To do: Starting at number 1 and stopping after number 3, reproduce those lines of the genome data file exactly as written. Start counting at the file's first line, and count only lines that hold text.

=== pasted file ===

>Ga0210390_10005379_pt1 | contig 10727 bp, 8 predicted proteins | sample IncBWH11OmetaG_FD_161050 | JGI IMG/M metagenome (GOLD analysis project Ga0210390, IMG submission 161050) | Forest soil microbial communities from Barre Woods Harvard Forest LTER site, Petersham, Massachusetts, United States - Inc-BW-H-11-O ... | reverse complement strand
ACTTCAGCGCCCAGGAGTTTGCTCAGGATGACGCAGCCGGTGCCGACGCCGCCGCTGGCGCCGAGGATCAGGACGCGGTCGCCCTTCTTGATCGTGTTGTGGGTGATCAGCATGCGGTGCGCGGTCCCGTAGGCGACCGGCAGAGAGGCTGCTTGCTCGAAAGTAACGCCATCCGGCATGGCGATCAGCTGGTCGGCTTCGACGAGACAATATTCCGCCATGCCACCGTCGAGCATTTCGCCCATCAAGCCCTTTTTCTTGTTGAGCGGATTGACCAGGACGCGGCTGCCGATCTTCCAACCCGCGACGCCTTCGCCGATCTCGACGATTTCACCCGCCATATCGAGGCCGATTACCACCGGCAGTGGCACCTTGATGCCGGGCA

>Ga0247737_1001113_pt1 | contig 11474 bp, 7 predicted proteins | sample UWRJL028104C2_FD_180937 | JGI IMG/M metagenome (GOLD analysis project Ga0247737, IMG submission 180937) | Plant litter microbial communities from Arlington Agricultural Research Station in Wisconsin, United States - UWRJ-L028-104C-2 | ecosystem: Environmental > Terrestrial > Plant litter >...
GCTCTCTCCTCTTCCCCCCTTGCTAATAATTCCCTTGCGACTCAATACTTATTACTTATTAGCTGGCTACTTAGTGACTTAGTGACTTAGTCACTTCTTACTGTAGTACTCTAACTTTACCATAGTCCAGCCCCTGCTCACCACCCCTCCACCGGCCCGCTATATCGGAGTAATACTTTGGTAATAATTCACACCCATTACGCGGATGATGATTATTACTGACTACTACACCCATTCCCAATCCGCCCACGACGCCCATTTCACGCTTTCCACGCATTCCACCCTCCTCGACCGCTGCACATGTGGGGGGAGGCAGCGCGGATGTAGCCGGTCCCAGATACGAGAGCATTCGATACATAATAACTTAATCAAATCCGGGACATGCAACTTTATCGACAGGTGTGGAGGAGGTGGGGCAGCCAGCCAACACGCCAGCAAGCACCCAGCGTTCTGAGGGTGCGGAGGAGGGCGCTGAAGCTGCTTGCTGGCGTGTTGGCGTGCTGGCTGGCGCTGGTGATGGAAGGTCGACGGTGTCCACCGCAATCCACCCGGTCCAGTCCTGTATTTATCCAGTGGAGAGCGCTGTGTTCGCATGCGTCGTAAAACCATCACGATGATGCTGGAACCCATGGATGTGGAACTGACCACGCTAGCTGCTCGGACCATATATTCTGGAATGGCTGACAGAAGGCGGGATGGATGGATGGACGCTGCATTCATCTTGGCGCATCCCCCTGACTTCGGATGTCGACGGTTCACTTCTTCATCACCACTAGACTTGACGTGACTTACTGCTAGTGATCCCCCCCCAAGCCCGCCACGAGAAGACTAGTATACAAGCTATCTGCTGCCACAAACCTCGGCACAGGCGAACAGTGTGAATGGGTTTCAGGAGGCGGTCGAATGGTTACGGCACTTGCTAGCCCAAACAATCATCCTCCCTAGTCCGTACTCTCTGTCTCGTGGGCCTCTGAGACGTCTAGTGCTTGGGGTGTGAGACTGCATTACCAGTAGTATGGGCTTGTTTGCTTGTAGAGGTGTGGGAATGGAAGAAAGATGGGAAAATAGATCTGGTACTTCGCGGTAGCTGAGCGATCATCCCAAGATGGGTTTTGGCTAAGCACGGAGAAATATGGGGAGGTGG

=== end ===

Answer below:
>Ga0210390_10005379_pt1 | contig 10727 bp, 8 predicted proteins | sample IncBWH11OmetaG_FD_161050 | JGI IMG/M metagenome (GOLD analysis project Ga0210390, IMG submission 161050) | Forest soil microbial communities from Barre Woods Harvard Forest LTER site, Petersham, Massachusetts, United States - Inc-BW-H-11-O ... | reverse complement strand
ACTTCAGCGCCCAGGAGTTTGCTCAGGATGACGCAGCCGGTGCCGACGCCGCCGCTGGCGCCGAGGATCAGGACGCGGTCGCCCTTCTTGATCGTGTTGTGGGTGATCAGCATGCGGTGCGCGGTCCCGTAGGCGACCGGCAGAGAGGCTGCTTGCTCGAAAGTAACGCCATCCGGCATGGCGATCAGCTGGTCGGCTTCGACGAGACAATATTCCGCCATGCCACCGTCGAGCATTTCGCCCATCAAGCCCTTTTTCTTGTTGAGCGGATTGACCAGGACGCGGCTGCCGATCTTCCAACCCGCGACGCCTTCGCCGATCTCGACGATTTCACCCGCCATATCGAGGCCGATTACCACCGGCAGTGGCACCTTGATGCCGGGCA

>Ga0247737_1001113_pt1 | contig 11474 bp, 7 predicted proteins | sample UWRJL028104C2_FD_180937 | JGI IMG/M metagenome (GOLD analysis project Ga0247737, IMG submission 180937) | Plant litter microbial communities from Arlington Agricultural Research Station in Wisconsin, United States - UWRJ-L028-104C-2 | ecosystem: Environmental > Terrestrial > Plant litter >...